The following nonsense about the Barrier Reef was reported by our ABC yesterday:
A marine scientist says the Great Barrier Reef will be "boring and full of rubble" by the end of the century unless urgent action is taken to slow the rate of ocean acidification.
Scientists at the International Coral Reef Symposium in Cairns on Tuesday focused on their biggest fear: what will happen if climate change continues at its current rate.
Janice Lough, from James Cook University, says marine life will suffer.
"There will be species of fish but probably not the ones that look so exotic and probably not necessarily the ones we like to eat," she said.
"It's going to be very boring out there."
University of Mexico researcher Roberto Iglesius Prieto says the cost of losing the reef cannot be calculated.
"Losing the beauty of the Great Barrier Reef, it would be a tragedy for humans," he said.
Dr Iglesius Prieto also praised the Federal Government's carbon tax and called for global action on climate change.
Pity the ABC didn’t report that a new study of coral reefs off the Pacific coast of Panama discovered just how resilient Reefs really are (paper's abstract below):
Cores of coral reef frameworks along an upwelling gradient in Panamá show that reef ecosystems in the tropical eastern Pacific collapsed for 2500 years, representing as much as 40% of their history, beginning about 4000 years ago. The principal cause of this millennial-scale hiatus in reef growth was increased variability of the El Niño–Southern Oscillation (ENSO) and its coupling with the Intertropical Convergence Zone. The hiatus was a Pacific-wide phenomenon with an underlying climatology similar to probable scenarios for the next century. Global climate change is probably driving eastern Pacific reefs toward another regional collapse.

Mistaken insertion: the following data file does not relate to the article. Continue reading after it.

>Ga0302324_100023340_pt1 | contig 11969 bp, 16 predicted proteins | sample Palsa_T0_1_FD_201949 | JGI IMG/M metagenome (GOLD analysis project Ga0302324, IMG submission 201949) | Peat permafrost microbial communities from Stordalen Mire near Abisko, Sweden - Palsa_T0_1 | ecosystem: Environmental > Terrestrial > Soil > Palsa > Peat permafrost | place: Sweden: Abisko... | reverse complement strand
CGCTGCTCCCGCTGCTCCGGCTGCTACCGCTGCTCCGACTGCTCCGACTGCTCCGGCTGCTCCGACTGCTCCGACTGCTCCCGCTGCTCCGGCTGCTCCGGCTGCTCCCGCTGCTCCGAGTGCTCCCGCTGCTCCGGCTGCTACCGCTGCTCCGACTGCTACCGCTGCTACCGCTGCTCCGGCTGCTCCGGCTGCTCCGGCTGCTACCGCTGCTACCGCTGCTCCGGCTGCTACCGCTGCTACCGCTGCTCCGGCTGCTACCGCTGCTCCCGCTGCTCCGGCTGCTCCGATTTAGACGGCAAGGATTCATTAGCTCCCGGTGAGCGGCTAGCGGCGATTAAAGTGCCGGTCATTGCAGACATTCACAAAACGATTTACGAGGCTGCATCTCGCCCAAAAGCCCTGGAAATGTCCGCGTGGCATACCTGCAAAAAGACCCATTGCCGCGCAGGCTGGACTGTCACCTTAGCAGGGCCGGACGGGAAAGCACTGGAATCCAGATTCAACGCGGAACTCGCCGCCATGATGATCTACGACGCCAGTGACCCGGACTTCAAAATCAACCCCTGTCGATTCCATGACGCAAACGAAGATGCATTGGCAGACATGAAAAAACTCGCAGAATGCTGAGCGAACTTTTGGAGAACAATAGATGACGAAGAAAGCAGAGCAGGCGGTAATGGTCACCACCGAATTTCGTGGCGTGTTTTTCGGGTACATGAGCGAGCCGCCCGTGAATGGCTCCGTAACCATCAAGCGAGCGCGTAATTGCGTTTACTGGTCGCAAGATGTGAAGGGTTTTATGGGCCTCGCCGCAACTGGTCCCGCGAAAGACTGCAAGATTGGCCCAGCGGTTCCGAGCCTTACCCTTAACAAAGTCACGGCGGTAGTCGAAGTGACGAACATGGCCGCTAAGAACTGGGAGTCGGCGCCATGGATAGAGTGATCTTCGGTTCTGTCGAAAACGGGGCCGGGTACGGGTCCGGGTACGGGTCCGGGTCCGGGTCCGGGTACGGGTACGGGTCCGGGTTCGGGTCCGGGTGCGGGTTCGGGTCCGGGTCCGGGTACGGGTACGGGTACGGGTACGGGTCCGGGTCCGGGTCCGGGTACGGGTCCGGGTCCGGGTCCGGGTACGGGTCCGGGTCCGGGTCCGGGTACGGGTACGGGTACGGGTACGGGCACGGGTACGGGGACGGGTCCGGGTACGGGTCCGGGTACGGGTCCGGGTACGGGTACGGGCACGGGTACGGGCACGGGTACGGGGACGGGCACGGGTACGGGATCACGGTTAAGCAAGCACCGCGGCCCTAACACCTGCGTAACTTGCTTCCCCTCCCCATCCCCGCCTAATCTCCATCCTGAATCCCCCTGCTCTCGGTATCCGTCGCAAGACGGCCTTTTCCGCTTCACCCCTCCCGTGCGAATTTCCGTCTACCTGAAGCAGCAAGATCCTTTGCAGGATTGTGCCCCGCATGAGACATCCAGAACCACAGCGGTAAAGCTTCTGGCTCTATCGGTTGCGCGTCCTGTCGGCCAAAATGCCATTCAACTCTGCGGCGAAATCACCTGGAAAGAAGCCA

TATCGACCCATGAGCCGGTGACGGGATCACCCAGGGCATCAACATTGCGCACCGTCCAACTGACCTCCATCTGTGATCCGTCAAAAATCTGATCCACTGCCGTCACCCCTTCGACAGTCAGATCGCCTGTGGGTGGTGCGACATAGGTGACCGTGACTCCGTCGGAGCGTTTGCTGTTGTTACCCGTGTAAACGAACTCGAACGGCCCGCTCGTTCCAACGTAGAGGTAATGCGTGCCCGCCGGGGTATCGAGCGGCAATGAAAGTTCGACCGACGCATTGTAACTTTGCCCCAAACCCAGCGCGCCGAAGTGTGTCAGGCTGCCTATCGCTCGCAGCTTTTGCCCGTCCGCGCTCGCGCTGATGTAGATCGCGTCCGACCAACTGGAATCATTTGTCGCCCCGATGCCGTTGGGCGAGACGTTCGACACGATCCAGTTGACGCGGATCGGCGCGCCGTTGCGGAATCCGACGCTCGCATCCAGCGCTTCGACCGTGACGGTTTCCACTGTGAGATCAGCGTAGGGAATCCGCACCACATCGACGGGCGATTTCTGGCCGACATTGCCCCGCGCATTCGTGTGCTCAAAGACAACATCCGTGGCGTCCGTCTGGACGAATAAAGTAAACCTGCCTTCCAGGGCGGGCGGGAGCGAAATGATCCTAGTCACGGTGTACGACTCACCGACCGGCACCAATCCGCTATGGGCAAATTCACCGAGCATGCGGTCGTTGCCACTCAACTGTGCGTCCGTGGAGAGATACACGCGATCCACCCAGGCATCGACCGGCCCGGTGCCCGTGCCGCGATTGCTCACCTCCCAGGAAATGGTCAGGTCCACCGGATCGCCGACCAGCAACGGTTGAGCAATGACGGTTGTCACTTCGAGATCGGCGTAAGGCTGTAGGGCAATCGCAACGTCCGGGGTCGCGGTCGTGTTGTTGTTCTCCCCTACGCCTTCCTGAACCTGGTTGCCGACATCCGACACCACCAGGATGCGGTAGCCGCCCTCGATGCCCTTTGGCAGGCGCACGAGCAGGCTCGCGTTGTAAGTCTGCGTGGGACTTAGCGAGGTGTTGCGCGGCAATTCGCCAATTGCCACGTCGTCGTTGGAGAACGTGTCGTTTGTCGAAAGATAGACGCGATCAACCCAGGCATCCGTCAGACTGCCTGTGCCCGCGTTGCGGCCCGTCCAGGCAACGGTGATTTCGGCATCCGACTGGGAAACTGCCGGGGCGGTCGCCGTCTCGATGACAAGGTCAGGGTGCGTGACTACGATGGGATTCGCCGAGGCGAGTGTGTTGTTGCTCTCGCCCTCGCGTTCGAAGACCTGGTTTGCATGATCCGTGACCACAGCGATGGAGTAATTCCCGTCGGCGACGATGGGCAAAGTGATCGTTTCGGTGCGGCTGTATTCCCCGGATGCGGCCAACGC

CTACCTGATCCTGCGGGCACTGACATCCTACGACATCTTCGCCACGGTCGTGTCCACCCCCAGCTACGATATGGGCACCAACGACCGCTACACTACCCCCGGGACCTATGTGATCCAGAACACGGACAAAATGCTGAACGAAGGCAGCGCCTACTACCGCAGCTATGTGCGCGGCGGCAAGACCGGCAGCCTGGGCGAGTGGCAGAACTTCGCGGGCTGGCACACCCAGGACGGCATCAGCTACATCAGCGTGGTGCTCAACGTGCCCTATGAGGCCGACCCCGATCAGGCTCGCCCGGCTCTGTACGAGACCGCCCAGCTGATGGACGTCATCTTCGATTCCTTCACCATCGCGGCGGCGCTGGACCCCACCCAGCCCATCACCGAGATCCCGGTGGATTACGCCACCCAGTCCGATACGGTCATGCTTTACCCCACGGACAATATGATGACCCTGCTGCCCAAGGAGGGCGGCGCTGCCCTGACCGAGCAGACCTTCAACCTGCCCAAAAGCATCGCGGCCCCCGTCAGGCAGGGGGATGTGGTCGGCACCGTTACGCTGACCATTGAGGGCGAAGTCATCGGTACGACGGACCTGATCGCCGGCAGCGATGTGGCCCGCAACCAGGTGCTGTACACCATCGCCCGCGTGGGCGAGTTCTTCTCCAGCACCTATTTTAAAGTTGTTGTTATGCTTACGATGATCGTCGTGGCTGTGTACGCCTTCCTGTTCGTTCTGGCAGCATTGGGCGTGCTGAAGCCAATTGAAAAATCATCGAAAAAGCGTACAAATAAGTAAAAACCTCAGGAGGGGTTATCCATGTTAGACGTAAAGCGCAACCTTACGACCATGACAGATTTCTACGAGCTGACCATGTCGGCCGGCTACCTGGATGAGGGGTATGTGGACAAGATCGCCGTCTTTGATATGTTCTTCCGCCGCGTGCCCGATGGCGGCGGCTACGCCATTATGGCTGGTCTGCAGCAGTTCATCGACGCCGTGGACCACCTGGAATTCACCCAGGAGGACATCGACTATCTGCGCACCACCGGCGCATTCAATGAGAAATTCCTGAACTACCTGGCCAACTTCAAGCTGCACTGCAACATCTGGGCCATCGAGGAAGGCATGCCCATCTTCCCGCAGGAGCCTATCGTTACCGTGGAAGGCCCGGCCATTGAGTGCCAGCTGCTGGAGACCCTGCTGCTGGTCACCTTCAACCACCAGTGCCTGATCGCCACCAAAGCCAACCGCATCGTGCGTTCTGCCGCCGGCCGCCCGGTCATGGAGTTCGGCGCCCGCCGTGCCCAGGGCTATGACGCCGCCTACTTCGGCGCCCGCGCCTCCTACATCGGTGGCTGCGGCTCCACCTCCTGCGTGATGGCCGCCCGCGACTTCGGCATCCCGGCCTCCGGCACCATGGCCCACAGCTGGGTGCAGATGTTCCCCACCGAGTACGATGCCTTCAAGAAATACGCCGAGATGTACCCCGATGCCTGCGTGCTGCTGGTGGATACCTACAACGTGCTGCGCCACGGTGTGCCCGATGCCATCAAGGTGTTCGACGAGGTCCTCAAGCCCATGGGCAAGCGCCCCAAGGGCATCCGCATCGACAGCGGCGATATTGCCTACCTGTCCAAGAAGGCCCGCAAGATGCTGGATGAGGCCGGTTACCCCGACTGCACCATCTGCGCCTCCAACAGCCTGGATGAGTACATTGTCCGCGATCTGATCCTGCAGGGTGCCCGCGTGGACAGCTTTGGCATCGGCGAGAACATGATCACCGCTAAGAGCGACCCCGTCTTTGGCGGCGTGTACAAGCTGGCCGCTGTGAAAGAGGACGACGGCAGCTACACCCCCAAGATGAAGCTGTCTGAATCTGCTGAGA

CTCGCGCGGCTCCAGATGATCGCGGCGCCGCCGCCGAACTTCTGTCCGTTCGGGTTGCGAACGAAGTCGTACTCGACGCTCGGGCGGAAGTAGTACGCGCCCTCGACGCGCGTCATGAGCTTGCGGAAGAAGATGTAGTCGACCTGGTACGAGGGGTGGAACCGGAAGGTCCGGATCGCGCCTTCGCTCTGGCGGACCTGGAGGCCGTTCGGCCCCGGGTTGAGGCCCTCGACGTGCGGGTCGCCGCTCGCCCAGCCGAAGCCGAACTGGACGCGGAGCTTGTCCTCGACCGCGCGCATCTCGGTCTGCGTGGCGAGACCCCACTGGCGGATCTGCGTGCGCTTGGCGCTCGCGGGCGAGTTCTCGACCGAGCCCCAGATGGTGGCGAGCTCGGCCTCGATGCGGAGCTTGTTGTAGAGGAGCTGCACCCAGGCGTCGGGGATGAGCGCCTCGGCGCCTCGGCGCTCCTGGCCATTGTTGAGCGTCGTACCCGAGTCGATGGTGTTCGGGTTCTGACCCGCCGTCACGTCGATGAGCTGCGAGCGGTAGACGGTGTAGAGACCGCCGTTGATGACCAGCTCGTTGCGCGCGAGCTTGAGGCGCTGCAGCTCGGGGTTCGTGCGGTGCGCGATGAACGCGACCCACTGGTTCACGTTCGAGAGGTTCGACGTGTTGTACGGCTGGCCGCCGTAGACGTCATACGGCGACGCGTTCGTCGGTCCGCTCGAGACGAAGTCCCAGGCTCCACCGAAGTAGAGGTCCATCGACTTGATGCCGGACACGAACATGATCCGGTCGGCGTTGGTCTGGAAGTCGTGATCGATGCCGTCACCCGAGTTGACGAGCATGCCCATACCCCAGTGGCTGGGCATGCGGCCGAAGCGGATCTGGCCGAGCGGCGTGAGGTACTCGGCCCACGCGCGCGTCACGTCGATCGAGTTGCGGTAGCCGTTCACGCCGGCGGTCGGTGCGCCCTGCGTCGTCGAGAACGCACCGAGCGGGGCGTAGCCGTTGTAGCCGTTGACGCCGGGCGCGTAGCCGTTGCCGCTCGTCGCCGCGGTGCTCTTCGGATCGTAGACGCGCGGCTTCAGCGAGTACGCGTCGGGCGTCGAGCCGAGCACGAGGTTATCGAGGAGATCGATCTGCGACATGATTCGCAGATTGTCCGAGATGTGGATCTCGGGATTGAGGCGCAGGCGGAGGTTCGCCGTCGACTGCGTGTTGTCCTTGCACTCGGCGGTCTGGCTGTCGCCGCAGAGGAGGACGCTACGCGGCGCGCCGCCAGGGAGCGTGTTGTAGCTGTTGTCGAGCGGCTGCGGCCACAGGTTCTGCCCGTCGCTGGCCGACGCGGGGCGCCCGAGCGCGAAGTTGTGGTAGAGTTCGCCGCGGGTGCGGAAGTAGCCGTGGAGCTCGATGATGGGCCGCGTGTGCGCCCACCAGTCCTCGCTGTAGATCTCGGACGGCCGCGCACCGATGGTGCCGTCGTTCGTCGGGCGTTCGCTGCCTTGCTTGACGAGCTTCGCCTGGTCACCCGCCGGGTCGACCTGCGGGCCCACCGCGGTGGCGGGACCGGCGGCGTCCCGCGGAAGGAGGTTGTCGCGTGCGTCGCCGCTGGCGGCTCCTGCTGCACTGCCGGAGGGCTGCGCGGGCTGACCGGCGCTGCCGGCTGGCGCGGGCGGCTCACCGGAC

Blog site Resilient Earth goes on to say:
Ignoring for the moment the gratuitous last sentence (an obvious allusion to anthropogenic global warming) we should pause for a moment and consider what this means. The first point of interest is that nature, acting without human interference, has caused long periods of reef damage, lasting for extended periods. Aronson and his colleagues, including researchers from an array of institutions, believe that natural climate change was responsible for killing off the coral. Yet nowadays any reef that shows signs of ill health is automatically a victim of human activity. Also note, this was not some small, localized disaster either.
The second point is that this phenomenon was global, or at least “Pacific-wide,” which is near global enough. This period came a thousand years after the Holocene Climate Optimum, a period of global warming that scientists think may have led to ice free summers in the Arctic—something that now fills eco-alarmists, Hollywood airheads and media news manikins with dread. Here is more proof that climate is always changing.
Third and lastly, the reefs that had been so laid to waste have bounced back to abundant, glorious life. The standard line from the green lobby is that when the world's fragile reefs die they will never (ever!) recover. Humanity's failed stewardship of nature will be written in dead coral reefs and lifeless oceans. I guess that has been proven conclusively wrong.
So remember the next time some ecotard starts going on about the death of the ocean reefs—the reefs, like Earth itself, are more resilient than we know.